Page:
Monetary Metals Supply and Demand Report: 6 July, 2014

This week was shortened due to the 4th of July holiday in the US.

Still, there were no fireworks in the metals markets, unlike in the sky on Friday evening. The prices of the metals crept up slightly. The supply and demand fundamentals, on the other hand…

First, here is the graph of the metals’ prices.

The Prices of Gold and Silver
letter jul 6 prices

We are interested in the changing equilibrium created when some market participants are accumulating hoards and others are dishoarding. Of course, what makes it exciting is that speculators can (temporarily) exaggerate or fight against the trend. The speculators are often acting on rumors, technical analysis, or partial data about flows into or out of one corner of the market. That kind of information can’t tell them whether the globe, on net, hoarding or dishoarding.

One could point out that gold does not, on net, go into or out of anything. Yes, that is true. But it can come out of hoards and into carry trades. That is what we study. The gold basis tells us about this dynamic.

Conventional techniques for analyzing supply and demand are inapplicable to gold and silver, because the monetary metals have such high inventories. In normal commodities, inventories divided by annual production can be measured in months. The world just does not keep much inventory in wheat or oil.

With gold and silver, stocks to flows is measured in decades. Every ounce of those massive stockpiles is potential supply. Everyone on the planet is potential demand. At the right price. Looking at incremental changes in mine output or electronic manufacturing is not helpful to predict the future prices of the metals. For an introduction and guide to our concepts and theory, click here.

Next, this is a graph of the gold price measured in silver, otherwise known as the gold to silver ratio. The ratio moved down again this week.

The Ratio of the Gold Price to the Silver Price
letter jul 6 ratio

For each metal, we will look at a graph of the basis and cobasis overlaid with the price of the dollar in terms of the respective metal. It will make it easier to provide terse commentary. The dollar will be represented in green, the basis in blue and cobasis in red.

Here is the gold graph.

The Gold Basis and Cobasis and the Dollar Price
letter jul 6 gold

The collapse of the cobasis (scarcity) continues. It was not long ago, that we wrote of the incredible lack of carry opportunity in gold. Now, one can earn 25 basis (annualized) points to buy a bar of gold and sell an August contract. Though it’s worth noting that carry does not rise, as it should, as we go out farther in duration. The December carry is only 22 basis points, and December 2015 is only 30.

In any case, in gold these past few weeks there has been rising abundance and falling scarcity.

Now let’s look at silver.

The Silver Basis and Cobasis and the Dollar Price
letter jul 6 silver

The silver picture moved slightly in the other direction, though the silver carry for Septemeber is 38 basis points, and the decarry is in the abyss. For December, the carry is 77 basis points annualized.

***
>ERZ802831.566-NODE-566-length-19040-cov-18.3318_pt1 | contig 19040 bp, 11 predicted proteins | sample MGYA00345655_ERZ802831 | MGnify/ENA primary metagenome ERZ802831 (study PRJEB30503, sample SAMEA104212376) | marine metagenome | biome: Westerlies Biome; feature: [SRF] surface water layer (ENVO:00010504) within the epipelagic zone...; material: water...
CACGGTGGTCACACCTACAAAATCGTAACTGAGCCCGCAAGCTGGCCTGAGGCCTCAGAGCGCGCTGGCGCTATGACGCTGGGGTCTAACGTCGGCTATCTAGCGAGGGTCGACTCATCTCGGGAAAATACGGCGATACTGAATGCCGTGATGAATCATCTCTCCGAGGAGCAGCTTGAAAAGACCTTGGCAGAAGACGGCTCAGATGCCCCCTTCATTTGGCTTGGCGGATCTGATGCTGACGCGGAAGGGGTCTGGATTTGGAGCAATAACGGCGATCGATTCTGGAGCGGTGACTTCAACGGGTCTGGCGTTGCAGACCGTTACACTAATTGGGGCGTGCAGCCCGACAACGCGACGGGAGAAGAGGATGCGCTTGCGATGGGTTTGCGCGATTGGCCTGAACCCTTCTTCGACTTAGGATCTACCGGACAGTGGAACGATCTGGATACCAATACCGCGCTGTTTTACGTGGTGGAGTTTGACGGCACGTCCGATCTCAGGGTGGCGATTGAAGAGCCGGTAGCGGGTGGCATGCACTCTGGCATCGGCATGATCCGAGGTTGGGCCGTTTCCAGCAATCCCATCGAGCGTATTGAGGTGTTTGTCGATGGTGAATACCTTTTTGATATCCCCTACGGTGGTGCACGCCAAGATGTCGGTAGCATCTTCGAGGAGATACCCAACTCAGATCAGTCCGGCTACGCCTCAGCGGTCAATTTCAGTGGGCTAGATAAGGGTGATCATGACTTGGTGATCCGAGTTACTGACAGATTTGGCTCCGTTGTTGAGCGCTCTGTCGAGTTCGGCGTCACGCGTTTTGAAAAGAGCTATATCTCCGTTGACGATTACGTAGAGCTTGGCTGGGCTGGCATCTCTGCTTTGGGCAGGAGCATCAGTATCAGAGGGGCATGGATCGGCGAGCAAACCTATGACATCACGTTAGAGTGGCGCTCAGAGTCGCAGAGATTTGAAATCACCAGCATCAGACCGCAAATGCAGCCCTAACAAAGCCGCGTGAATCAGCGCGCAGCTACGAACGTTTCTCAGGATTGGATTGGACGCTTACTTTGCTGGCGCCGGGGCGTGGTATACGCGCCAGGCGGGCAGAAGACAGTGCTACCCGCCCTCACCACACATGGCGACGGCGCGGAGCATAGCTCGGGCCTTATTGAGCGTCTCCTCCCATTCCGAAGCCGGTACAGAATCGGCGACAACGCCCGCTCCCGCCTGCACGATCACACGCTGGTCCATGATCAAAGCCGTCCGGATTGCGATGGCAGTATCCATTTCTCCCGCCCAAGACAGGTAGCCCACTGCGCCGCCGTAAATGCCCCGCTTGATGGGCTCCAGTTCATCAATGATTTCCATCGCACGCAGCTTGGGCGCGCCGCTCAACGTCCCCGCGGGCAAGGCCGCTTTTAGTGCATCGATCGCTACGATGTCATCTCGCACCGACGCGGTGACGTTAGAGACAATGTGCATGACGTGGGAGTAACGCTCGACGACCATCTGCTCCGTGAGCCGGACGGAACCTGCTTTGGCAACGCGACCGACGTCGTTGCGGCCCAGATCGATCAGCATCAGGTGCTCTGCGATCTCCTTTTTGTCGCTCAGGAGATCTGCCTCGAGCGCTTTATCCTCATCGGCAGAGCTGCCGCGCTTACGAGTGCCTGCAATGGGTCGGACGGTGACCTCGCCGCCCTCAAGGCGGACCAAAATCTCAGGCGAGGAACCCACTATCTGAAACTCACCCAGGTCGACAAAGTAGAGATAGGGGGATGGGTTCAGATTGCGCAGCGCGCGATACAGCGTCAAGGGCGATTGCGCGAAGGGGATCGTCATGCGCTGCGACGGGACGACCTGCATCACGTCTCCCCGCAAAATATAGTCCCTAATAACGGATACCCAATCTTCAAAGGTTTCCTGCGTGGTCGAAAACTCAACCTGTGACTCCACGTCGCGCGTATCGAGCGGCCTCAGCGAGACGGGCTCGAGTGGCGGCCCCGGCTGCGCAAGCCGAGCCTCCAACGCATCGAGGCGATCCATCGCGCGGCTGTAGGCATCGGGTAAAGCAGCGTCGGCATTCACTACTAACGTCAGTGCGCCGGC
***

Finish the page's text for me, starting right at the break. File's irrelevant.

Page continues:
While its fundamentals did not weaken further this week, the data shows that silver continues to have strong supply and weak demand.

We wonder why, if the charts looked so bullish, why the price of silver hasn’t risen more in the past few weeks. One possible reason is that increased buying of futures has been met by increased selling of metal. It takes more buying to continue to push the price up in the face of weakening fundamentals.

Though we think this week has a higher probability of a drop in the silver price, we repeat our advice never to short a monetary metal naked.


© 2014 Monetary Metals

4 replies
  1. [email protected] says:

    Hi Keith

    If possible I would be interested in your thoughts about those who push the …

    *manipulation of G &S prices line

    * short squeeze line

    * That the price has to go up because the price is less than the cost of production line.


    • Keith Weiner says:

      Scroll back through the site, I have written numerous articles debunking various aspects of the manipulation conspiracy theory.

      As to the cost of production, the answer is simple. The stocks to flows ratio (inventory divided by annual mine production) is measured in decades for gold (as compared to months for any normal commodity). Gold is not consumed, and all of the gold mined in human history is basically still in human hands. Gold miners could shut down (or double their production) tomorrow and it would hardly affect the gold price.

      • [email protected] says:

        I figured you would say something like that. Ive read all your articles.

        What I was getting at is how is it that these advisor types can get it so wrong on supply/demand, short squeezes and manipulation conspiracy thinking.

        ** re gold mines shutting down…if its too costly to mine why don’t they go buy gold on the open market.

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